From 1985 to 2007, Will Allen was part of the Buddhafield—an initially Los Angeles-based “spiritual community” led by one Jaime Gomez aka James Gomez aka Michel Rostand aka Andreas aka Reyji (aka Dirk, the name he used in the porn he shot for Falcon in the ‘70s). Mostly, though, he was referred to as “the Teacher.” The Teacher preached abstinence and transcendence through meditation and other spiritual exercises. His 100+ followers lived together and spent years blissed out on communal joy and engaged by the promise of a state of enlightenment the Teacher referred to as “the knowing.” One former Buddhafield member says that they used to joke that if this was a cult, “at least it was a good cult.”
Those yellow clothing-collection bins behind your local gas station or convenience store aren’t actually particularly charitable, according to a Reveal investigation. Not only will your donations likely not be helping hungry kids in Africa, they may be directly supporting a Danish international fugitive named Mogens Amdi Petersen.
John Humphrey Noyes so fervently believed sleeping around could lead to immortality that he convinced 300 people to join him in a utopian socialist community built on that very principle, in upstate New York. As he saw it, promiscuous “interlocked contact” between men and women—in the form of a polyamory scheme he called “Complex Marriage”—would generate enough spiritual energy to propel the human race into some sort of electrically powered, divinely connected eternal life. And that’s only the beginning of the 19th-century Oneida Community founder’s randy theology.
For whatever reason, Bill Gothard, the 80-year-old life-long bachelor who founded the Duggars’ fundamentalist homeschool curriculum, decided that now would be a great time to put up his first Facebook post in almost two years. And since the post went live Wednesday evening, his page has been deleting allegation after allegation of emotional, physical, and sexual abuse.
Bill Gothard, the 80-year-old perpetual bachelor, alleged sexual abuser of at least 34 women, and founder of the Duggars’ warped fundamentalist homeschool cult, has some thoughts to share in the form of a fancy new website with a “new statement.” Or at least, he did for the few hours it was live. Now, the new site and statement have both mysteriously disappeared.
Why were evangelical reality star and conservative political activist Josh Duggar’s parents Jim Bob and Michelle so slow to act on the revelation that their eldest son had molested his younger sisters—and, ultimately, so lenient? Documents about sexual abuse from the cult-like homeschooling program the family follows—which focus on public image and lay heavy blame on the victims of assault—may help answer the question.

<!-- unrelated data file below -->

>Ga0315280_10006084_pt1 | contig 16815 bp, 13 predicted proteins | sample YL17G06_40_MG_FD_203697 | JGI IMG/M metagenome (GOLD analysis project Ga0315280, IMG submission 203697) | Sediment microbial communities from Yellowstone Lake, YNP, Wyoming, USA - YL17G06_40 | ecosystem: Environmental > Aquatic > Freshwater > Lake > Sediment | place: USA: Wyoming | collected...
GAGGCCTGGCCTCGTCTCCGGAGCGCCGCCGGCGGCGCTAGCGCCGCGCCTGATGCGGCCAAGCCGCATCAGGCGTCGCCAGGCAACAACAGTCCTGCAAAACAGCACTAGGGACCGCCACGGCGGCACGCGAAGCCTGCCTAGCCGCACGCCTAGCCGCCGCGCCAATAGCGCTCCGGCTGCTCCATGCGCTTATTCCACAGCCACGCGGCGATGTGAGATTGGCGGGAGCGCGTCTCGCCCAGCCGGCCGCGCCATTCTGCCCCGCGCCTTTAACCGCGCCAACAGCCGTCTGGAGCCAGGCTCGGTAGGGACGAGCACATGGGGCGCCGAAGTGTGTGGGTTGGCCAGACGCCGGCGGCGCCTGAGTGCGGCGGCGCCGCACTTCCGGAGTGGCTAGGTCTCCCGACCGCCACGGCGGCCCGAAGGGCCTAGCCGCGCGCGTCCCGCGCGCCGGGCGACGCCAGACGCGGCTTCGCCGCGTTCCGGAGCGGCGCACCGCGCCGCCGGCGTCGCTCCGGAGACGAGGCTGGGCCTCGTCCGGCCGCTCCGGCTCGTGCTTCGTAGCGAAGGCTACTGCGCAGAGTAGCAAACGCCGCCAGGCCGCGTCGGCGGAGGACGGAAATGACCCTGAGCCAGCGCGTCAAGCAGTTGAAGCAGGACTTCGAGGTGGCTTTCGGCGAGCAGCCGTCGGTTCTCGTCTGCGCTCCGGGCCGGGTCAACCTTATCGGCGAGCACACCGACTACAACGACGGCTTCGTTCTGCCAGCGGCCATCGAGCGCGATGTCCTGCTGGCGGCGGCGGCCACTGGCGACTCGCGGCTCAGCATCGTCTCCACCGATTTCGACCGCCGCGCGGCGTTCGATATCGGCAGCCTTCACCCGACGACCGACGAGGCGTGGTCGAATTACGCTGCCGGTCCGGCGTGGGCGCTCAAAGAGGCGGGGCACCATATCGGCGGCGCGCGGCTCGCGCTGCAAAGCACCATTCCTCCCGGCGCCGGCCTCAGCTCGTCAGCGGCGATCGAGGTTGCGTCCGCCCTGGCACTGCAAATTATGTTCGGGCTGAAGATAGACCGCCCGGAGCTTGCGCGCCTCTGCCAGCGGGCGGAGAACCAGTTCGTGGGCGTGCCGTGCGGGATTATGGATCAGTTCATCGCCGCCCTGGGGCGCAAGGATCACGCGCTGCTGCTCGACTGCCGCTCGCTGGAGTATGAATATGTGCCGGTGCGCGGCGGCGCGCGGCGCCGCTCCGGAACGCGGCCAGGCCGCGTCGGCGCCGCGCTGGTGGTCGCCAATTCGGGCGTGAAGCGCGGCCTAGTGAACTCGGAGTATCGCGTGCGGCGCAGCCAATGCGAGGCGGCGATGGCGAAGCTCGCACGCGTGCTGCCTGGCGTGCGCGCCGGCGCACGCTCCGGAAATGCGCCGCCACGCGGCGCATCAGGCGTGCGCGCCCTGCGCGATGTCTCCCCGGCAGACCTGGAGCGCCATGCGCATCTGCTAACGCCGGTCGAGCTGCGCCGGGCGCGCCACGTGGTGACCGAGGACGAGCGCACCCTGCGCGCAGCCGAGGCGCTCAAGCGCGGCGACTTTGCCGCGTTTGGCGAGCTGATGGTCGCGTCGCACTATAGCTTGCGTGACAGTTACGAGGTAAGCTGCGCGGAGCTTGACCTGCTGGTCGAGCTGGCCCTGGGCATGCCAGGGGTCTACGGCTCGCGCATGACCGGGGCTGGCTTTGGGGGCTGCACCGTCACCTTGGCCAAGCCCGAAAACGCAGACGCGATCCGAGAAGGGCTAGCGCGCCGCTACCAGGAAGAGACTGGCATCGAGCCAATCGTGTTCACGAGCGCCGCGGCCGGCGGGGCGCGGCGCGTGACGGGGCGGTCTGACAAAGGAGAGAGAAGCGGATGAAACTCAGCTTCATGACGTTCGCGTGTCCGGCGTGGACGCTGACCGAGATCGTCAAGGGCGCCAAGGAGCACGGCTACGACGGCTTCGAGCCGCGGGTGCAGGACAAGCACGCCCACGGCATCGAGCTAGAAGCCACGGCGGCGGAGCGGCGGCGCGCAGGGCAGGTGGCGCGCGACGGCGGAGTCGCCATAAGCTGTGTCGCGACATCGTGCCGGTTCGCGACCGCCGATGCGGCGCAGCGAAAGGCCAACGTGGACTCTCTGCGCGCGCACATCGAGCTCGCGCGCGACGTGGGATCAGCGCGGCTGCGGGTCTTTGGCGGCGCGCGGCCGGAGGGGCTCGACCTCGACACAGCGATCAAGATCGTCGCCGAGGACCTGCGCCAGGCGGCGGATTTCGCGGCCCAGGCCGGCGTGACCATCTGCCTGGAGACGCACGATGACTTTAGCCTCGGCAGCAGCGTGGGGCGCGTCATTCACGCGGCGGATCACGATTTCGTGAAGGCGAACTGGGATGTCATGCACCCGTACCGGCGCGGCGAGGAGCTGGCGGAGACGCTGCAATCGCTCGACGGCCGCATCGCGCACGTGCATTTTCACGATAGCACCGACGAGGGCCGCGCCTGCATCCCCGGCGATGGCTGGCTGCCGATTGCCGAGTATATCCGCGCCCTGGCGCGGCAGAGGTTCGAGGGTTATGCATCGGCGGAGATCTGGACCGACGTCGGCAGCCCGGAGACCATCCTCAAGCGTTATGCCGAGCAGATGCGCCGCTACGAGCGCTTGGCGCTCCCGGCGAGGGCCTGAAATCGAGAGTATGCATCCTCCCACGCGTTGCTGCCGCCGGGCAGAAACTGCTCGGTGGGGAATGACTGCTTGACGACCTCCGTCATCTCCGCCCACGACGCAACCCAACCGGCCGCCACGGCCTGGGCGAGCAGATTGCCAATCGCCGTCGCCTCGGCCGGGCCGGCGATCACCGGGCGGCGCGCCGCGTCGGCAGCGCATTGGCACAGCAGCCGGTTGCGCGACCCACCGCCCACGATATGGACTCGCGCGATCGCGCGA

Three days ago in New York City, dozens of bared breasts and half as many women marched from Columbus Circle to Bryant Park, accompanied by a coterie of similarly topless men. The occasion—International Go Topless Day—was marked by eager press coverage in the New York Post and elsewhere. Very little of it mentioned aliens or UFOs—despite the fact that International Go Topless Day was created and is sponsored by one of the world's largest alien-worshipping UFO cults.
Crossfit is an exercise program with pluses and minuses. On the plus side, it really will get you in good shape. On the minus side, its adherents sometimes resemble intolerably intense cultists, and also, it turns out, it's run by extreme libertarians who enjoy sharing pro-capitalist philosophies, to go with your squats.
"The cult of Putin in America," Marin Cogan writes at National Journal, "probably has its strongest hold on the readers of ostensibly apolitical humor sites that target young men, such as Cracked and theChive." If you want a picture of the future, imagine a theChive t-shirt stamping on a human face—forever.
Twenty-seven-year-old Megan Phelps-Roper and her younger sister Grace have left the infamous Westboro Baptist Church after spending their lives there, the former announced today on Medium in a post called "Head Full of Doubt / Road Full of Promise." Writing briefly but articulately, Megan contextualizes her departure from the church best known for proclaiming "God Hates Fags" and protesting whatever funerals they can muster up a reason to spray with their bile.
Scientology damages people. For proof, look no further than this bizarre anti-Scientology rap produced by a who's who of prominent apostate members of the cult—from its former top spokesman to Tom Cruise's former confessor to Cruise's Xenu-approved ex-girlfriend. It's like the We Are the World of the anti-Scientology movement.
As a member of the Church of Scientology, Valeska Paris says she lived on the organization's religious cruise ship Freewinds for twelve years, working as a Sea Org manual laborer from the age of 18. Among her tasks: Preparing for Tom Cruise's 42nd birthday party, which Freewinds hosted. Above, Tom hamming it up with singer Stacy Francis at the party.